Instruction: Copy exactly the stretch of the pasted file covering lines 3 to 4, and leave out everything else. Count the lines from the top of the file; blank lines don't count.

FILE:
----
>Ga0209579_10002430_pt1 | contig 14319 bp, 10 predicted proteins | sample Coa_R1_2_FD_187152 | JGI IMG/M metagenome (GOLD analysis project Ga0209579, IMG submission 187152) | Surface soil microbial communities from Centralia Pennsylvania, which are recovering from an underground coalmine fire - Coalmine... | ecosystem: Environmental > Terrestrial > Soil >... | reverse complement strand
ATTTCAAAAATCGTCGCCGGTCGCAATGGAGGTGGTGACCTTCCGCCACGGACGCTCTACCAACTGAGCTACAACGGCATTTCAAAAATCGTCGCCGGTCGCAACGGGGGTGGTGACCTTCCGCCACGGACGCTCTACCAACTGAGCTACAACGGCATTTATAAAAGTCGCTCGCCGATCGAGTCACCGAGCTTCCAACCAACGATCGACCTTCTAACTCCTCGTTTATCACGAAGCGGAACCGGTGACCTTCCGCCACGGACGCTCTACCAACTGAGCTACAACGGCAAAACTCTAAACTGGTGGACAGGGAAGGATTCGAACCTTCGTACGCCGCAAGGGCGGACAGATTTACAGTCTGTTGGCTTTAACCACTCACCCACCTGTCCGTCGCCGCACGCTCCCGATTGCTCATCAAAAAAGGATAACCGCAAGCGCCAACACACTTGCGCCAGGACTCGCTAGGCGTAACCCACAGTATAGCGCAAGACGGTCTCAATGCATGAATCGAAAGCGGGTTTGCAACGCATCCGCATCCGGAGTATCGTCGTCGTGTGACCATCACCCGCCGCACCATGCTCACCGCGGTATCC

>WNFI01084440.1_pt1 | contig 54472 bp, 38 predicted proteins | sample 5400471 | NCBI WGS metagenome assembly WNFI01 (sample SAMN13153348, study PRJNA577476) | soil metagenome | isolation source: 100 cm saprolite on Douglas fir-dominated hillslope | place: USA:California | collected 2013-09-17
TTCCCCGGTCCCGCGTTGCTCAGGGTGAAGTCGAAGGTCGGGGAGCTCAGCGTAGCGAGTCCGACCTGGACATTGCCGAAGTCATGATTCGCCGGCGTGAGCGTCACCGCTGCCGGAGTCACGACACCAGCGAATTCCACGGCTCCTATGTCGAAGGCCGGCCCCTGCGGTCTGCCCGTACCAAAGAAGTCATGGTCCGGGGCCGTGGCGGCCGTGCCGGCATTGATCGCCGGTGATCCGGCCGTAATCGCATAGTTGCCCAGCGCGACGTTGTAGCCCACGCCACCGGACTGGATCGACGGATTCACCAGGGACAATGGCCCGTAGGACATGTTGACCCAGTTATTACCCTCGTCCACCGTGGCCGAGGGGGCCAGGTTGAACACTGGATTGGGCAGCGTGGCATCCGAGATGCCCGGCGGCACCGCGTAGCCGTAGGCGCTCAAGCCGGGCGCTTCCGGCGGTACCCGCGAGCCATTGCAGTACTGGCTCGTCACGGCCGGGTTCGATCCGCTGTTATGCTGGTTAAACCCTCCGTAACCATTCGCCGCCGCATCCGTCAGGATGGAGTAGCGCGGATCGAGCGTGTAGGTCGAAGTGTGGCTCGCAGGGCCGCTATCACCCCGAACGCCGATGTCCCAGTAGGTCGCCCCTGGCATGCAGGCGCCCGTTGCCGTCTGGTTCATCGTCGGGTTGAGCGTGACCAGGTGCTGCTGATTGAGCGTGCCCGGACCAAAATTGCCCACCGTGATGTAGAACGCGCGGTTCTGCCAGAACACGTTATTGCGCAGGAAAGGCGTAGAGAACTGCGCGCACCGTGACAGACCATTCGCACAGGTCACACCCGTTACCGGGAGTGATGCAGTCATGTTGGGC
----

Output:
>WNFI01084440.1_pt1 | contig 54472 bp, 38 predicted proteins | sample 5400471 | NCBI WGS metagenome assembly WNFI01 (sample SAMN13153348, study PRJNA577476) | soil metagenome | isolation source: 100 cm saprolite on Douglas fir-dominated hillslope | place: USA:California | collected 2013-09-17
TTCCCCGGTCCCGCGTTGCTCAGGGTGAAGTCGAAGGTCGGGGAGCTCAGCGTAGCGAGTCCGACCTGGACATTGCCGAAGTCATGATTCGCCGGCGTGAGCGTCACCGCTGCCGGAGTCACGACACCAGCGAATTCCACGGCTCCTATGTCGAAGGCCGGCCCCTGCGGTCTGCCCGTACCAAAGAAGTCATGGTCCGGGGCCGTGGCGGCCGTGCCGGCATTGATCGCCGGTGATCCGGCCGTAATCGCATAGTTGCCCAGCGCGACGTTGTAGCCCACGCCACCGGACTGGATCGACGGATTCACCAGGGACAATGGCCCGTAGGACATGTTGACCCAGTTATTACCCTCGTCCACCGTGGCCGAGGGGGCCAGGTTGAACACTGGATTGGGCAGCGTGGCATCCGAGATGCCCGGCGGCACCGCGTAGCCGTAGGCGCTCAAGCCGGGCGCTTCCGGCGGTACCCGCGAGCCATTGCAGTACTGGCTCGTCACGGCCGGGTTCGATCCGCTGTTATGCTGGTTAAACCCTCCGTAACCATTCGCCGCCGCATCCGTCAGGATGGAGTAGCGCGGATCGAGCGTGTAGGTCGAAGTGTGGCTCGCAGGGCCGCTATCACCCCGAACGCCGATGTCCCAGTAGGTCGCCCCTGGCATGCAGGCGCCCGTTGCCGTCTGGTTCATCGTCGGGTTGAGCGTGACCAGGTGCTGCTGATTGAGCGTGCCCGGACCAAAATTGCCCACCGTGATGTAGAACGCGCGGTTCTGCCAGAACACGTTATTGCGCAGGAAAGGCGTAGAGAACTGCGCGCACCGTGACAGACCATTCGCACAGGTCACACCCGTTACCGGGAGTGATGCAGTCATGTTGGGC